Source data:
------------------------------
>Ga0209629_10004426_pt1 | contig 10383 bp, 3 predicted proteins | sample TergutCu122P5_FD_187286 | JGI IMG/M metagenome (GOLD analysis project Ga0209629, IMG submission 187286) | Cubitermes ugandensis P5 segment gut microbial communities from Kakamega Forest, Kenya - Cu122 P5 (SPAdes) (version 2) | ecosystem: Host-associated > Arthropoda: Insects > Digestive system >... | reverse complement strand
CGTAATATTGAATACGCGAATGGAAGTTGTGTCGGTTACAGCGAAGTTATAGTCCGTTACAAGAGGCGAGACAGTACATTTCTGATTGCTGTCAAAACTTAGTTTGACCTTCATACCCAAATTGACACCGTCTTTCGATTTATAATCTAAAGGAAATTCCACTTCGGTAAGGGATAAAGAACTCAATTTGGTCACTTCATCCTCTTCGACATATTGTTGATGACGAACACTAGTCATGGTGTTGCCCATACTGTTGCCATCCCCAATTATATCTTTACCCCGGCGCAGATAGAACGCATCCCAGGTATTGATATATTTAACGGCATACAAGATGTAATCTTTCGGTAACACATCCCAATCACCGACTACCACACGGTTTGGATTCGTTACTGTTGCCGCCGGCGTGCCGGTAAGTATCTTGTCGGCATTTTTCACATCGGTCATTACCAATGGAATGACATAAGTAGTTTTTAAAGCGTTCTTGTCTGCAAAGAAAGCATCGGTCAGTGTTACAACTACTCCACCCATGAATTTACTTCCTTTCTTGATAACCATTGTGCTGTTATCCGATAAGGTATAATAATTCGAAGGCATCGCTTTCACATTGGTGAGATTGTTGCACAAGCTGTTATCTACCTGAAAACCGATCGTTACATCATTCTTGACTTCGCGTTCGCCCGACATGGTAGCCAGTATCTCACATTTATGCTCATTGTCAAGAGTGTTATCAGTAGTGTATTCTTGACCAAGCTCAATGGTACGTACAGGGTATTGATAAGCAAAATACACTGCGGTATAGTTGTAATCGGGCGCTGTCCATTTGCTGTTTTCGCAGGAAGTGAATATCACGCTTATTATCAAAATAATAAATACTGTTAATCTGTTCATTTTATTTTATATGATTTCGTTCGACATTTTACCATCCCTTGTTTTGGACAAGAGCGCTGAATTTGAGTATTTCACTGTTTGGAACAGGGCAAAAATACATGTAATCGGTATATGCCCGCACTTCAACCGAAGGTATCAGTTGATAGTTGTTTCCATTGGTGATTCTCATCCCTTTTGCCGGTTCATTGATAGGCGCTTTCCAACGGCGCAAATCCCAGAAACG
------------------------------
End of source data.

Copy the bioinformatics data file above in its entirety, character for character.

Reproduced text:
>Ga0209629_10004426_pt1 | contig 10383 bp, 3 predicted proteins | sample TergutCu122P5_FD_187286 | JGI IMG/M metagenome (GOLD analysis project Ga0209629, IMG submission 187286) | Cubitermes ugandensis P5 segment gut microbial communities from Kakamega Forest, Kenya - Cu122 P5 (SPAdes) (version 2) | ecosystem: Host-associated > Arthropoda: Insects > Digestive system >... | reverse complement strand
CGTAATATTGAATACGCGAATGGAAGTTGTGTCGGTTACAGCGAAGTTATAGTCCGTTACAAGAGGCGAGACAGTACATTTCTGATTGCTGTCAAAACTTAGTTTGACCTTCATACCCAAATTGACACCGTCTTTCGATTTATAATCTAAAGGAAATTCCACTTCGGTAAGGGATAAAGAACTCAATTTGGTCACTTCATCCTCTTCGACATATTGTTGATGACGAACACTAGTCATGGTGTTGCCCATACTGTTGCCATCCCCAATTATATCTTTACCCCGGCGCAGATAGAACGCATCCCAGGTATTGATATATTTAACGGCATACAAGATGTAATCTTTCGGTAACACATCCCAATCACCGACTACCACACGGTTTGGATTCGTTACTGTTGCCGCCGGCGTGCCGGTAAGTATCTTGTCGGCATTTTTCACATCGGTCATTACCAATGGAATGACATAAGTAGTTTTTAAAGCGTTCTTGTCTGCAAAGAAAGCATCGGTCAGTGTTACAACTACTCCACCCATGAATTTACTTCCTTTCTTGATAACCATTGTGCTGTTATCCGATAAGGTATAATAATTCGAAGGCATCGCTTTCACATTGGTGAGATTGTTGCACAAGCTGTTATCTACCTGAAAACCGATCGTTACATCATTCTTGACTTCGCGTTCGCCCGACATGGTAGCCAGTATCTCACATTTATGCTCATTGTCAAGAGTGTTATCAGTAGTGTATTCTTGACCAAGCTCAATGGTACGTACAGGGTATTGATAAGCAAAATACACTGCGGTATAGTTGTAATCGGGCGCTGTCCATTTGCTGTTTTCGCAGGAAGTGAATATCACGCTTATTATCAAAATAATAAATACTGTTAATCTGTTCATTTTATTTTATATGATTTCGTTCGACATTTTACCATCCCTTGTTTTGGACAAGAGCGCTGAATTTGAGTATTTCACTGTTTGGAACAGGGCAAAAATACATGTAATCGGTATATGCCCGCACTTCAACCGAAGGTATCAGTTGATAGTTGTTTCCATTGGTGATTCTCATCCCTTTTGCCGGTTCATTGATAGGCGCTTTCCAACGGCGCAAATCCCAGAAACG